There was embarrassment for EAPPI's opponents when one of their key claims was found to be untrue. The Board of Deputies alleged on their website that of their three months in the region, EAs spend only one day inside Israel. It soon became apparent that every former EA, as well as many others associated with the programme, could testify to the inaccuracy of this claim.
Now see how the Jewish Chronicle reports on the whole business in a front page article headed, Church endorses Israel hate agenda:

In the worst rift between Anglo-Jewry and the Church of England in recent years, the president of the Board of Deputies has accused the Synod of “riding roughshod” over the Jewish community.
The attack by Vivian Wineman follows a vote by the General Synod this week to endorse the World Council of Churches’ Ecumenical Accompaniment Programme in Palestine and Israel (EAPPI), despite pleas from the Board, interfaith groups and the Chief Rabbi.
Mr Wineman said that EAPPI was “an inflammatory and partisan programme”. He continued: “While its aims may appear admirable, its programme lacks any kind of balance”, and “its graduates return with simplistic and radical perspectives. Members of Jewish communities across the country have suffered harassment and abuse at EAPPI meetings and yet Synod has completely dismissed their experiences.”
In a clear sign of anger, Mr Wineman declared: “The Jewish community does not need lessons from the Anglican Church in justice and peace.”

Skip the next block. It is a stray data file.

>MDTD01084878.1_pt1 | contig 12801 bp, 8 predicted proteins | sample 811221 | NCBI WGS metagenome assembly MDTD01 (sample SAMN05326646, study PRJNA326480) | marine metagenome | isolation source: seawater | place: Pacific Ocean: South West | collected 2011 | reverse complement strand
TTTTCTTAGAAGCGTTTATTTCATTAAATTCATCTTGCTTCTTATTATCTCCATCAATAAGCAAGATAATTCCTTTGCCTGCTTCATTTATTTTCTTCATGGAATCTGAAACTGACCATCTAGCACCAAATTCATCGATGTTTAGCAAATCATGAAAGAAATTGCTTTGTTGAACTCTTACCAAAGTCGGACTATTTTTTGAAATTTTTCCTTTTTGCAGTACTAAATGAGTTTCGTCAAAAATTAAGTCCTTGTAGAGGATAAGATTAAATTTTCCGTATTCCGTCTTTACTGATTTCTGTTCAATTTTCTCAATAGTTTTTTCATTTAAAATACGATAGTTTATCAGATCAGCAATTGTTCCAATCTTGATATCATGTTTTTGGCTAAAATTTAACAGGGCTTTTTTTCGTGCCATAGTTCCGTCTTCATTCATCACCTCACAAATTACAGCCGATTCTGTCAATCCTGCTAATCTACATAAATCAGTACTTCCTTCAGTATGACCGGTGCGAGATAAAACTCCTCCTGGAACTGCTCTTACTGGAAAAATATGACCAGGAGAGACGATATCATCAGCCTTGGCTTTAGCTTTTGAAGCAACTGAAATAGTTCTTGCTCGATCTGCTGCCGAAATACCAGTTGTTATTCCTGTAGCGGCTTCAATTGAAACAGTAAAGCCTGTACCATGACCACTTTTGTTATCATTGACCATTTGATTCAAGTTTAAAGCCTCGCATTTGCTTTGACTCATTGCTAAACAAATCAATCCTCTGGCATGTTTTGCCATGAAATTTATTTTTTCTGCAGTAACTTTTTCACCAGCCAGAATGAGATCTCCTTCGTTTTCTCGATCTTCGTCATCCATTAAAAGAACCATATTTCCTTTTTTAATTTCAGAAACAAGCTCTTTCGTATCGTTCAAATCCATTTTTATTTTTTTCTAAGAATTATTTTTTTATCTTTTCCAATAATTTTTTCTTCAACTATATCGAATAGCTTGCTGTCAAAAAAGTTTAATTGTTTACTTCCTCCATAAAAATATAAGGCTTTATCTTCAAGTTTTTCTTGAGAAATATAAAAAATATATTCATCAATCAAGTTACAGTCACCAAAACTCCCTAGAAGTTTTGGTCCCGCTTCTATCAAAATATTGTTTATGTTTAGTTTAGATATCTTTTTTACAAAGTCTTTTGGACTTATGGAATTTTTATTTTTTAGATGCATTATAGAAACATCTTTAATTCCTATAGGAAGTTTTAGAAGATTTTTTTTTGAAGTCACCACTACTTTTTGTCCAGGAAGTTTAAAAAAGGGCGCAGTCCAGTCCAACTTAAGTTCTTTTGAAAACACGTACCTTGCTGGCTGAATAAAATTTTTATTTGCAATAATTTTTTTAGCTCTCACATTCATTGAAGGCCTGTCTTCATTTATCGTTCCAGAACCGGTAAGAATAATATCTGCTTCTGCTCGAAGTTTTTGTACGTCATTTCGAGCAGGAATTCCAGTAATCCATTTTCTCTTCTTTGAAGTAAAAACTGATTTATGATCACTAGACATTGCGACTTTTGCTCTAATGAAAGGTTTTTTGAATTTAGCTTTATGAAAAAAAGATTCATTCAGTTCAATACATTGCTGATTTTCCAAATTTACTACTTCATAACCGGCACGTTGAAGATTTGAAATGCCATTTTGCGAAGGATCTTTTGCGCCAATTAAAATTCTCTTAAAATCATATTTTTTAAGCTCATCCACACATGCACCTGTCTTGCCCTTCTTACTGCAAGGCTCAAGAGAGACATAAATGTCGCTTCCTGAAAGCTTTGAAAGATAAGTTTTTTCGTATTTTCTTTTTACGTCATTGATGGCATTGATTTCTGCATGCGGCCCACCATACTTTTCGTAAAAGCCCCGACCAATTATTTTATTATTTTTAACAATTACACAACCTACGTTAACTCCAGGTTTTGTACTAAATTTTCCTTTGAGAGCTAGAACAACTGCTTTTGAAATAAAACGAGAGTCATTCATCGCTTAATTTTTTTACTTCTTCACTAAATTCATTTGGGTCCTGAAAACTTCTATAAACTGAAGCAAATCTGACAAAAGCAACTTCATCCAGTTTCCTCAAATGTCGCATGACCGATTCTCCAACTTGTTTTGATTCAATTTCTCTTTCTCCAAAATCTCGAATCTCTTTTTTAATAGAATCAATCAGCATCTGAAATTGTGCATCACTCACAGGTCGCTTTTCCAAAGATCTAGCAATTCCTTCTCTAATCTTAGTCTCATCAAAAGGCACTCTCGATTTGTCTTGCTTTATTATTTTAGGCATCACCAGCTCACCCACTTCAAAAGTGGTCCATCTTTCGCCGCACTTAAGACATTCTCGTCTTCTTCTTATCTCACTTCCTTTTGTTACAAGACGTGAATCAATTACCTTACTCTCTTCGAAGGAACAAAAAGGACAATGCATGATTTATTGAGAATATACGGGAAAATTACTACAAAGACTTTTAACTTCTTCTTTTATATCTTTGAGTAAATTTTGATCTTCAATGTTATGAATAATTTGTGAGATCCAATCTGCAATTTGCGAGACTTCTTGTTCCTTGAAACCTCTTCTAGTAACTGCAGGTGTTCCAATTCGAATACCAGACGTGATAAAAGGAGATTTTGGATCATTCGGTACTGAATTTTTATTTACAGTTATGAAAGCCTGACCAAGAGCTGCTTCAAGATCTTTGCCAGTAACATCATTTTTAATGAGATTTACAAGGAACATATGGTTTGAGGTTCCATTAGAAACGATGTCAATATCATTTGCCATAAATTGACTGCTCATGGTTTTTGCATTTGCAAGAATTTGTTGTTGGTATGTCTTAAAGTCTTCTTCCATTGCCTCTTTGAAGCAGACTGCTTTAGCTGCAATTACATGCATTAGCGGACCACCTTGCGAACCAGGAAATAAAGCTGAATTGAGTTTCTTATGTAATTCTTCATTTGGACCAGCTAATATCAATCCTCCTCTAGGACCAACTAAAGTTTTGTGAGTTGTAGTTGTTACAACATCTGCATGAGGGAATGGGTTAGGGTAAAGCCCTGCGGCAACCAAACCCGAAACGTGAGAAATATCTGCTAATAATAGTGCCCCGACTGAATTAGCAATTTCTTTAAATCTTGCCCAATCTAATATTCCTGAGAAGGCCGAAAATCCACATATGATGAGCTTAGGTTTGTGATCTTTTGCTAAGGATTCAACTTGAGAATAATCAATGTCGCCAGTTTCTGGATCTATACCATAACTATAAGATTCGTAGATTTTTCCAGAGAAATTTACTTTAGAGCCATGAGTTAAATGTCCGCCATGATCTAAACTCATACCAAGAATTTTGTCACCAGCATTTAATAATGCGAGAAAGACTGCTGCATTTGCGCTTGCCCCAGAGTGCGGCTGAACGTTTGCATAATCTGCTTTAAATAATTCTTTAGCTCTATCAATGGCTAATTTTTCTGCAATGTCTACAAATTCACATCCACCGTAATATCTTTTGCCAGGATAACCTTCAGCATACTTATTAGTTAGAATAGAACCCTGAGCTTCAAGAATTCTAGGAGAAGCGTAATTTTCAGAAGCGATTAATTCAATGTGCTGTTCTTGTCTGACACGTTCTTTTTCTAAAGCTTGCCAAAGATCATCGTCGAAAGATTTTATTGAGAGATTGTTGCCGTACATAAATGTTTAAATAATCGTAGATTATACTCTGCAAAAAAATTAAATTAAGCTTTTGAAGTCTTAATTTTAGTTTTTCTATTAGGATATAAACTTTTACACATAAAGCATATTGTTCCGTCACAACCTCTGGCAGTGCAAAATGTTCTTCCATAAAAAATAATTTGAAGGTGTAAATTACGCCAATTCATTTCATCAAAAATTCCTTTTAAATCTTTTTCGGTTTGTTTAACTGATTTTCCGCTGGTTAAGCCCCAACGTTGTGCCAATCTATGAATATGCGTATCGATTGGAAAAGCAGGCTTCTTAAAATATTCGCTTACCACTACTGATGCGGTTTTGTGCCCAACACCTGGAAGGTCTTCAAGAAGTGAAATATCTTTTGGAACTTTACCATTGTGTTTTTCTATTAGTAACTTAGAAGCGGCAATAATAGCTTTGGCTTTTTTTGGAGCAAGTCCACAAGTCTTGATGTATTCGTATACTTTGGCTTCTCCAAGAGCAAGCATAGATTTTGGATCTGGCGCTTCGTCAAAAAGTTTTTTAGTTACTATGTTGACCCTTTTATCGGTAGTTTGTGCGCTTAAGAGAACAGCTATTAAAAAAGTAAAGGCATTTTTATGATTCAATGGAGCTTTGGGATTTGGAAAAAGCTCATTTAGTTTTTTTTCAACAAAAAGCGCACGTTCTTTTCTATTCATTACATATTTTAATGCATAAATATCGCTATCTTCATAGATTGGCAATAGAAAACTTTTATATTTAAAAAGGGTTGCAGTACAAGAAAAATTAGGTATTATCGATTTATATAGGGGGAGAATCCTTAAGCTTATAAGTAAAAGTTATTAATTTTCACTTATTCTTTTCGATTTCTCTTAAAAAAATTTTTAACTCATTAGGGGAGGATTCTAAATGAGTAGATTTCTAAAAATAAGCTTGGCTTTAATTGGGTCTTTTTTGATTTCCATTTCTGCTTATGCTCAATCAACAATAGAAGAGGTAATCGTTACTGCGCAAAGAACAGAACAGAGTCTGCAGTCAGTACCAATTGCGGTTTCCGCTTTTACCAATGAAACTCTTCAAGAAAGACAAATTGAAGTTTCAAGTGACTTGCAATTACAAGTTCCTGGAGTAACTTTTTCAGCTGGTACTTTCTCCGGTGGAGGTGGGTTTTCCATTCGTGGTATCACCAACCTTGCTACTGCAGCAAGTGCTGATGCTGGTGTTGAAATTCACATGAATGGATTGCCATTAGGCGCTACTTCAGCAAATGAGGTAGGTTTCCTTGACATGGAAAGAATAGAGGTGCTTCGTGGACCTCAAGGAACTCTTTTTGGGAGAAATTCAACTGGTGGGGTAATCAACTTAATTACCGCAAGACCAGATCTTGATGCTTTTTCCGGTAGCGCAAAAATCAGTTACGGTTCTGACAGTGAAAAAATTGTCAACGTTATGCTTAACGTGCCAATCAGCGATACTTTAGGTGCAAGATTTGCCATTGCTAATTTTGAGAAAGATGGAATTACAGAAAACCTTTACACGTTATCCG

Now I could well be missing something here but it's not clear to me that these C of E types were actually addressing "the Jewish community". Back to Bartholomew, Richard raises some concerns about the language used in the debate and the connections of EAPPI so let's have a little look:
 the EAPPI’s case has not been helped by the rhetoric of some of its supporters in the Synod. According to a polemical account in the Jewish Chronicle:
The proposer of the motion, Dr John Dinnen, referred to the vast sums he decided had been spent producing a leaflet to explain the opposition to the motion.
What was in fact a modest double sided A4 leaflet “must have cost £1,000″. Another speaker spoke of “powerful lobbies” seeking to influence Synod.
….In his closing remarks [Dinnen] evoked the parable of the good Samaritan in which the uncaring Jews cross the street to avoid helping an injured man, and he concluded by saying that “the Palestinians are being pushed over, while the Jews are quite powerful,” before correcting himself and saying “Israelis” instead of “Jews”.